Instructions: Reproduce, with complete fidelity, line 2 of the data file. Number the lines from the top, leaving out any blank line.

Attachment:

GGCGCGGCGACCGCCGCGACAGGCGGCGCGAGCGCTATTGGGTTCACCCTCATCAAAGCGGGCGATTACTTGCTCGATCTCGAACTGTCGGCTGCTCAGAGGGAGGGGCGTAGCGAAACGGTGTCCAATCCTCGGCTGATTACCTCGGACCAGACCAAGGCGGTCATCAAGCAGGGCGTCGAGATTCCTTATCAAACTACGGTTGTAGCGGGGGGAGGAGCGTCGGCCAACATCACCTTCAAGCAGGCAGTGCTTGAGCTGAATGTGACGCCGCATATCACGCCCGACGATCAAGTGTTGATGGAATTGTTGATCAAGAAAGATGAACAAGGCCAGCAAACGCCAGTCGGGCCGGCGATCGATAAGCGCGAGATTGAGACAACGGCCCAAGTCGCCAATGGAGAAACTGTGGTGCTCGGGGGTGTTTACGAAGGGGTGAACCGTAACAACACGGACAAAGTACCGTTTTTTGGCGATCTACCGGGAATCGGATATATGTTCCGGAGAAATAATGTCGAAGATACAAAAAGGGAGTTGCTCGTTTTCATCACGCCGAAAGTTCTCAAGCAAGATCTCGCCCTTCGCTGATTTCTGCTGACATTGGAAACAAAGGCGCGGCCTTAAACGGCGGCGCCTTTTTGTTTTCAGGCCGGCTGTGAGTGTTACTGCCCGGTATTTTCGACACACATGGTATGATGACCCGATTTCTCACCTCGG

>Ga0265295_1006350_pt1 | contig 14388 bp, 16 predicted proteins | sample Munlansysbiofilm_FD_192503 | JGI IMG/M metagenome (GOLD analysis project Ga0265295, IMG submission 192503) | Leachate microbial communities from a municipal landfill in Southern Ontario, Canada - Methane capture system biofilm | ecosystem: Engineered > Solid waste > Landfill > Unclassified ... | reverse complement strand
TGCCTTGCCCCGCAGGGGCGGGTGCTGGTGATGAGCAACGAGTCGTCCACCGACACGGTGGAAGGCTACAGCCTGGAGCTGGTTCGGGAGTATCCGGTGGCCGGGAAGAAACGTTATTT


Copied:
>Ga0265295_1006350_pt1 | contig 14388 bp, 16 predicted proteins | sample Munlansysbiofilm_FD_192503 | JGI IMG/M metagenome (GOLD analysis project Ga0265295, IMG submission 192503) | Leachate microbial communities from a municipal landfill in Southern Ontario, Canada - Methane capture system biofilm | ecosystem: Engineered > Solid waste > Landfill > Unclassified ... | reverse complement strand